Disney’s Florida Legal Battle Continues as Free Speech Lawsuit Gets Dismissed

The Walt Disney Company faced a legal defeat today after its lawsuit alleging retaliation was dismissed in a Florida court. The claim focused on the state’s violation of the company’s First Amendment rights for standing against Governor Ron DeSantis’ “Don’t Say Gay” bill, a homophobic law that endangers the human rights of LGBTQIA+ communities and their families.

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After Disney spoke out against the bill, DeSantis and the state of Florida removed Disney’s control of a special district overseeing its Orlando theme park’s day to day operations and infrastructure. The zone is now known as the Central Florida Tourism Oversight District, which the governor has direct influence over in appointing representatives. This action then sparked Disney’s First Amendment lawsuit.

CNBC reports that Judge Allen Winsor ruled that “Disney lacked legal standing to sue DeSantis and the secretary of Florida’s Commerce Department” and that its claims “fail on the merits against members of the board of a special improvement district in which the company operates its parks and resort.”

CNBC also shared the Walt Disney Company’s response to the lawsuit being dismissed. “This is an important case with serious implications for the rule of law, and it will not end here,” a spokesperson said, adding if the ruling were “left unchallenged, this would set a dangerous precedent and give license to states to weaponize their official powers to punish the expression of political viewpoints they disagree with. We are determined to press forward with our case.”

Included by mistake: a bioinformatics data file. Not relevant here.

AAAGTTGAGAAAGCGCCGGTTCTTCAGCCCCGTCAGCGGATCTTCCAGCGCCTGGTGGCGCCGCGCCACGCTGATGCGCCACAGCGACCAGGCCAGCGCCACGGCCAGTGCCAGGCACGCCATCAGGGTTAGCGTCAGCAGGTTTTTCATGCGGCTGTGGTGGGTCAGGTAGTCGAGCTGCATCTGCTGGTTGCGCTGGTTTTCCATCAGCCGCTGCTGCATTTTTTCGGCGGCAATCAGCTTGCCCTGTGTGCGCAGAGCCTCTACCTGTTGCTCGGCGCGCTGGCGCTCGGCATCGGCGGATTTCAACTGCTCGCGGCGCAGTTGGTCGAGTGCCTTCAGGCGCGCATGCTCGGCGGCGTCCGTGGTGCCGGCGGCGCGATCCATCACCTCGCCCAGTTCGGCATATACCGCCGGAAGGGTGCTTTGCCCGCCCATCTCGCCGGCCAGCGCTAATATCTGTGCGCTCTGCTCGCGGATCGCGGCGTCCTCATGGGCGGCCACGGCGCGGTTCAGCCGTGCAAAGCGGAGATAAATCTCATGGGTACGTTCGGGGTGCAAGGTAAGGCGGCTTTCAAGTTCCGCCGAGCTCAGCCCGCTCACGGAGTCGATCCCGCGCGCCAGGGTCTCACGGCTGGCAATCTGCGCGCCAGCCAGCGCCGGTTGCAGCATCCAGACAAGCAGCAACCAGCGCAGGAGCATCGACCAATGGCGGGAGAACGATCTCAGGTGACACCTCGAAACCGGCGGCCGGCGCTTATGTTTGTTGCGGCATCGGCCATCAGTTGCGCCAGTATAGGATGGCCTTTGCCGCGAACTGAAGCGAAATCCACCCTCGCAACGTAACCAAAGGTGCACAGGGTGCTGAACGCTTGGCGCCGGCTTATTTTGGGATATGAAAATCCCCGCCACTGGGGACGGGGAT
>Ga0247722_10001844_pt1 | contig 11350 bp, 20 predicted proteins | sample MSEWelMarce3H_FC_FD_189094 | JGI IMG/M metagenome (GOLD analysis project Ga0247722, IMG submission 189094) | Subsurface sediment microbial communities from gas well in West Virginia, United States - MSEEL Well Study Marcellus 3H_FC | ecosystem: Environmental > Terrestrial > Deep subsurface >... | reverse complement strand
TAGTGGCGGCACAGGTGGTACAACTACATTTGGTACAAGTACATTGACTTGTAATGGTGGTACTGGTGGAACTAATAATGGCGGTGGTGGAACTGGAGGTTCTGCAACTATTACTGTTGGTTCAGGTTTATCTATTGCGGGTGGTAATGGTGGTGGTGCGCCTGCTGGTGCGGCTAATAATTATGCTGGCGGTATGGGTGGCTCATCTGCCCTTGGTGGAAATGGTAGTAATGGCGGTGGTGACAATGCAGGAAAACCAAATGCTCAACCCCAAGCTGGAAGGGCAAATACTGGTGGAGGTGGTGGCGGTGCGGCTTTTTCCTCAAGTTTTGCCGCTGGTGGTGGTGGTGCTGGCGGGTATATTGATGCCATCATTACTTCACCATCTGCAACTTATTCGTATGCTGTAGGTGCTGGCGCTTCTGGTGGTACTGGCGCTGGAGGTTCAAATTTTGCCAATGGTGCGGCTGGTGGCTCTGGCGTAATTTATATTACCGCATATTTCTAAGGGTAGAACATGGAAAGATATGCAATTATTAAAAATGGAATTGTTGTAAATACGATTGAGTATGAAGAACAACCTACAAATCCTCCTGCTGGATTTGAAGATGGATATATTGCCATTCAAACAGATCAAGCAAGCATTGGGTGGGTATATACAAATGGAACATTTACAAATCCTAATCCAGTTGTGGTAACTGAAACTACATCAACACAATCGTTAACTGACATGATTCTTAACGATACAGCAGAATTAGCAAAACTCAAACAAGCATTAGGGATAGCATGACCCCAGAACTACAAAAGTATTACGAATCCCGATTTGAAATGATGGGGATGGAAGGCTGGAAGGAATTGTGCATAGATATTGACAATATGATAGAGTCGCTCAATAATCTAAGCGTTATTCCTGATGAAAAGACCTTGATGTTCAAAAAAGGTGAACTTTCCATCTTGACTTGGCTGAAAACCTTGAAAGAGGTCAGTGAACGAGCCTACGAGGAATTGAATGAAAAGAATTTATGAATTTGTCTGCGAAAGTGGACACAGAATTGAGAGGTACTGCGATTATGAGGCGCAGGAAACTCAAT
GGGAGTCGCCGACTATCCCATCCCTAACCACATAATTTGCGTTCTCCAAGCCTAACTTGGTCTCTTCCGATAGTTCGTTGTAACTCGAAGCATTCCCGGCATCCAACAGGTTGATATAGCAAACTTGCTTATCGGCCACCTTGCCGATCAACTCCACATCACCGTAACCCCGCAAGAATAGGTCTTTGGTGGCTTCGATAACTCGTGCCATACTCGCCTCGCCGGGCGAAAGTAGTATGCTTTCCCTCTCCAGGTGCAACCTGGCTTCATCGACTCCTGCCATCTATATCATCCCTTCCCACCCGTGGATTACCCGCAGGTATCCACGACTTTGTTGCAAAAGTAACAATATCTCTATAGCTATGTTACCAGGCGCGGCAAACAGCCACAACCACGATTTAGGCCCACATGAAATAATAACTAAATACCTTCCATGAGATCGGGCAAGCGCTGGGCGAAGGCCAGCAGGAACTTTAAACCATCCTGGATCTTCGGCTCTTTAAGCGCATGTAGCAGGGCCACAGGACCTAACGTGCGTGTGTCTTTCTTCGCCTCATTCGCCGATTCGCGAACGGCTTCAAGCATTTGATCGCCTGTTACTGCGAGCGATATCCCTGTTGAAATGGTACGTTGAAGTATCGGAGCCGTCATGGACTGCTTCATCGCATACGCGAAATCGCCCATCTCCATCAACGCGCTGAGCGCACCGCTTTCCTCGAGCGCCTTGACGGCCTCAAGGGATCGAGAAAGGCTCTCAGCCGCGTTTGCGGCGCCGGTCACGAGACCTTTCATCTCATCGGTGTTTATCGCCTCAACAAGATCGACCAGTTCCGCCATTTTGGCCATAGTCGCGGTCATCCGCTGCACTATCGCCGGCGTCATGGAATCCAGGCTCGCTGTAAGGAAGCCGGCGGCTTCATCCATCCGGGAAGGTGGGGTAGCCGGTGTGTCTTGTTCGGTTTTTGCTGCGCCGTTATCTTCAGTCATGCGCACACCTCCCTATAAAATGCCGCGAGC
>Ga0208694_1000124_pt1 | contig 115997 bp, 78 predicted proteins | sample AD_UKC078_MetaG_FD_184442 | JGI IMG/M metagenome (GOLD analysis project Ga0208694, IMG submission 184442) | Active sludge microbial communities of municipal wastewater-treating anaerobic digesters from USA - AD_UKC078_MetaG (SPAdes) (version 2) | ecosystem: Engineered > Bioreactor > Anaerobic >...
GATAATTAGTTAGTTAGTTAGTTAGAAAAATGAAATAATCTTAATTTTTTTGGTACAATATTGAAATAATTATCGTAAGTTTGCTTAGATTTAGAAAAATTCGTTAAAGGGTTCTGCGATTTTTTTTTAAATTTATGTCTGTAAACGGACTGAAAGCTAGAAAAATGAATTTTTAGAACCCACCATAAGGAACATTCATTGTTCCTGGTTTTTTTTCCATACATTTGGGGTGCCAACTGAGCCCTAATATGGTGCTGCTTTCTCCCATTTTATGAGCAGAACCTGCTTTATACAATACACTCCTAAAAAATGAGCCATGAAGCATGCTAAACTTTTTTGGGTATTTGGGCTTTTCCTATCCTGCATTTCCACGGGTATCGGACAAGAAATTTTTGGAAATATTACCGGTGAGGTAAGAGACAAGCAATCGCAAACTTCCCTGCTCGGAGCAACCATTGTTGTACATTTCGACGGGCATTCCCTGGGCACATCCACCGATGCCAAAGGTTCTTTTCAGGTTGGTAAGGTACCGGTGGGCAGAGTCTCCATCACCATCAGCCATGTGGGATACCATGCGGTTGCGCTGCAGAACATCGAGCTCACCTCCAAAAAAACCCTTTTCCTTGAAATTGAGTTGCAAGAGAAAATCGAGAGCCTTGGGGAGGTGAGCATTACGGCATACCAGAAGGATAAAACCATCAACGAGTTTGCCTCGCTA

As that statement suggests, Disney’s legal battle in Florida is far from over. The company still has another suit in the courts; in December it accused the Central Florida Tourism Oversight District of violating both the state law and constitution when it failed to turn over public records when requested. Disney called for an Orange County court to immediately order the the board to hand over “all outstanding requested records,” and also declared it’s unlawfully holding back documentation.

Disney CEO Bob Iger has publicly supported the legal battles, which began when the company was under the leadership of former CEO Bob Chapek. “The company, while I was gone, decided to take a position against the Don’t Say Gay bill that was moving through the Florida Legislature,” he said in November 2023. “The governor got very, very angry at the company when it took that position and decided to punish the company by basically stripping its rights to a special district around Disney World that had been in place for decades … The question wasn’t even about the [bill, later law]. It was about does a company have a right to free speech. And if it exercises its right to free speech, it should not face retribution.”

io9 will bring you updates on Disney vs. DeSantis as and when they occur.


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